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Tight Georgia House race as nation watches

Updated: 2017-06-21 09:22

Karen Handel, Republican candidate for Georgia's 6th Congressional District, speaks to supporters during a brief appearance at her election night party at the Hyatt Regency at Villa Christina in Atlanta, Georgia, US, June 20, 2017. [Photo/Agencies]

DUNWOODY — Returns from absentee and early voting show the tight race that is expected in Georgia's 6th Congressional District, where Republicans are trying to stave off a major upset ahead of the 2018 midterm elections.

The first returns from the northern Atlanta suburbs have Republican Karen Handel and Democrat Jon Ossoff seesawing around 50 percent.

Turnout is on track to far exceed what is normal even for a November midterm and certainly beyond expectations for a special election. That reflects the attention and energy surrounding what has become the most expensive House race in US history as both parties vie for a key victory early in Donald Trump's presidency.

Handel celebrated the early numbers with her supporters at an area hotel, saying she improved on her April primary performance. "Everything we're seeing is incredibly encouraging," she said, though she noted it's "very, very early."Ossoff's camp is maintaining its confidence, noting that elections officials have said about 36,000 of the more than 140,000 early votes were from people who didn't cast ballots the first round. That makes it hard, they say, to know what the numbers actually mean.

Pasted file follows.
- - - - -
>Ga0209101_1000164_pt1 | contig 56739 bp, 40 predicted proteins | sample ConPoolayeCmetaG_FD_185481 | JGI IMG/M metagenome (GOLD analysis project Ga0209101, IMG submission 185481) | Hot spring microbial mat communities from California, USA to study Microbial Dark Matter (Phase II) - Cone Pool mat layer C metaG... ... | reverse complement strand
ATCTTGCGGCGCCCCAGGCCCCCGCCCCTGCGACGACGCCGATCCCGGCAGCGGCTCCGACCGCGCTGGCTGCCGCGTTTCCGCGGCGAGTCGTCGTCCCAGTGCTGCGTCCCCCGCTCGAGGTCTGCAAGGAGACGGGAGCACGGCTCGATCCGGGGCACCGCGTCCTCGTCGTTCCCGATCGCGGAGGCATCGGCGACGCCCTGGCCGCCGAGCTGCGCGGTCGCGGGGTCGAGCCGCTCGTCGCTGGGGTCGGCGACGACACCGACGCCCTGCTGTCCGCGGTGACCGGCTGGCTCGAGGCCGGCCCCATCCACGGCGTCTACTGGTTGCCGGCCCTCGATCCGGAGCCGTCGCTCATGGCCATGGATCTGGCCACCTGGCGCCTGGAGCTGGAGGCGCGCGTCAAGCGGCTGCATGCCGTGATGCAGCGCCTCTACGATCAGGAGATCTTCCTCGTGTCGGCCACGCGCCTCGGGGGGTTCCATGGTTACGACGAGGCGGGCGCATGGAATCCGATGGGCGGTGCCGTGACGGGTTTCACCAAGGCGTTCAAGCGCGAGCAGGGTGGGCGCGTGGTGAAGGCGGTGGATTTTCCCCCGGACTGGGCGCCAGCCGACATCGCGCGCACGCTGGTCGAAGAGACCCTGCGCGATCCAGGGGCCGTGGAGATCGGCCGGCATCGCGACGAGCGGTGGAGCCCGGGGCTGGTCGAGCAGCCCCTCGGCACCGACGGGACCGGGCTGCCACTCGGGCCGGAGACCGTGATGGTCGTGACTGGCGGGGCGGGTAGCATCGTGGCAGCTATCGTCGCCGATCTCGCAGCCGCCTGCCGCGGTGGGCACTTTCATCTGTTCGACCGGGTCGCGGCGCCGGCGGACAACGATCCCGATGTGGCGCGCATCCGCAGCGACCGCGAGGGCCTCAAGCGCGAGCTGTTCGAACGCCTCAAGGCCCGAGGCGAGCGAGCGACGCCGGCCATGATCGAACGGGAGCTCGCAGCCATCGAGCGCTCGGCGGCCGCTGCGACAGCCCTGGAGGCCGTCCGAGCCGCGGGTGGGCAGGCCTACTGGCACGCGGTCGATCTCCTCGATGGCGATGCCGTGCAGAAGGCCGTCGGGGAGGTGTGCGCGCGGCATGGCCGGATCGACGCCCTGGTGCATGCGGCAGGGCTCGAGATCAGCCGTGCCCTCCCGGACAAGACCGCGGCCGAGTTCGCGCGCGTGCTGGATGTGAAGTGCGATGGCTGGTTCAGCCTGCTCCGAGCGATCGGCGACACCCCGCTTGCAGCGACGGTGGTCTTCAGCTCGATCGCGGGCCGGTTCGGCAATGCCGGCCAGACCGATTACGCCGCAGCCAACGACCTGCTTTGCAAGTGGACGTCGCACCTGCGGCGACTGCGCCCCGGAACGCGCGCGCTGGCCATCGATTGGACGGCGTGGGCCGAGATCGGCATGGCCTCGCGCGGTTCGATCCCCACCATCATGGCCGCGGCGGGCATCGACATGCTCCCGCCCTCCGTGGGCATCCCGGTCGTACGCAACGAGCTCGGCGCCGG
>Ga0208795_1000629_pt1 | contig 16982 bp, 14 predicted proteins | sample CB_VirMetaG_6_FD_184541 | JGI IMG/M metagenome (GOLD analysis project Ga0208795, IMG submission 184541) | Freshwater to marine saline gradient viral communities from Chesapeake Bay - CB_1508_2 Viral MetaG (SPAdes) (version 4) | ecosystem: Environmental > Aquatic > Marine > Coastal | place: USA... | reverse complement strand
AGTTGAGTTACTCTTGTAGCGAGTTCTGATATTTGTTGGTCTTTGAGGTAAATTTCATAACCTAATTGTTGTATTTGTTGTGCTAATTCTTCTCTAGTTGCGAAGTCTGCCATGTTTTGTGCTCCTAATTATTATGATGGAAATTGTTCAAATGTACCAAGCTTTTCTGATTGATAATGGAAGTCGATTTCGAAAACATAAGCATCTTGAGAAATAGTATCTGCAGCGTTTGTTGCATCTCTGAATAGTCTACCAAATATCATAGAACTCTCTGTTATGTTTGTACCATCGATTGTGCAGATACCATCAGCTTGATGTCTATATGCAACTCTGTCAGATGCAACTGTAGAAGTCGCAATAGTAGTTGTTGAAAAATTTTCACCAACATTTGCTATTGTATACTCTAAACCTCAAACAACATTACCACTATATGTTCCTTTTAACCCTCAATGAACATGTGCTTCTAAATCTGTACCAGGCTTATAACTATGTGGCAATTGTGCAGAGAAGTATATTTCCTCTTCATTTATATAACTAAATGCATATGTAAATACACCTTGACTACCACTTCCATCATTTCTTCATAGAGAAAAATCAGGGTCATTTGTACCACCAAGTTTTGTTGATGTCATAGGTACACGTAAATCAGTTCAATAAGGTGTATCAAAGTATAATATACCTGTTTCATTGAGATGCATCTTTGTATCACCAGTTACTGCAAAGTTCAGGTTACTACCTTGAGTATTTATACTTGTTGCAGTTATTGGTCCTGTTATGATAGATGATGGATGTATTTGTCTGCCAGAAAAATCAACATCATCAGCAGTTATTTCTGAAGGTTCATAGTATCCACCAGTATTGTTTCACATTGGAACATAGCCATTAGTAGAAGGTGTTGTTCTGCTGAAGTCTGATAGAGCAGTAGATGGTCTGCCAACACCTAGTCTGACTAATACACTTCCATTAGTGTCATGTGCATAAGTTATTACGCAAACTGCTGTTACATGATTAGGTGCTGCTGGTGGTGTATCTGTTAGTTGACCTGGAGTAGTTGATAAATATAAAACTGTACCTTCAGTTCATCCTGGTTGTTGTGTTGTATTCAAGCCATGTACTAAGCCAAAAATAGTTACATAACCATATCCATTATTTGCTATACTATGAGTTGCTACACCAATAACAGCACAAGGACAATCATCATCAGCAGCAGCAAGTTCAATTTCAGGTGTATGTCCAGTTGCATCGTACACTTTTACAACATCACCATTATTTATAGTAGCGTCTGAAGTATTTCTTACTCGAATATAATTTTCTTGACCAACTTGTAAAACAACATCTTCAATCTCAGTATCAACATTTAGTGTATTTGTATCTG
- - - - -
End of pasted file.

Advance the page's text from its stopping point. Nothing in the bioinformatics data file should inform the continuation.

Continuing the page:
Handel, a veteran Georgia politician, is fighting to claim a seat that's been in her party's hands since 1979. Ossoff, a 30-year-old first-time candidate, is hoping for an upset that would rattle Washington ahead of the 2018 midterm elections. Polls closed at 7 p.m.

The matchup has become a proxy for the national political atmosphere and a test of GOP strength early in Donald Trump's presidency, prompting record-breaking spending, a deluge of advertising and out-of-state volunteers, and more than a few tweets from the White House residence.

Voting technology activists also are keeping a close eye on the race after new details emerged last week about a security lapse at the center that manages Georgia's election technology. State officials say they're confident the technology is secure.

Democrats need to flip 24 Republican-held seats to reclaim a House majority; winning a conservative district like this one would embolden the party and serve notice to Republicans that a Democratic takeover is possible.

Handel and Ossoff have tried to say this race isn't about Trump or Washington, but the president and the GOP agenda on Capitol Hill have dominated the campaign.

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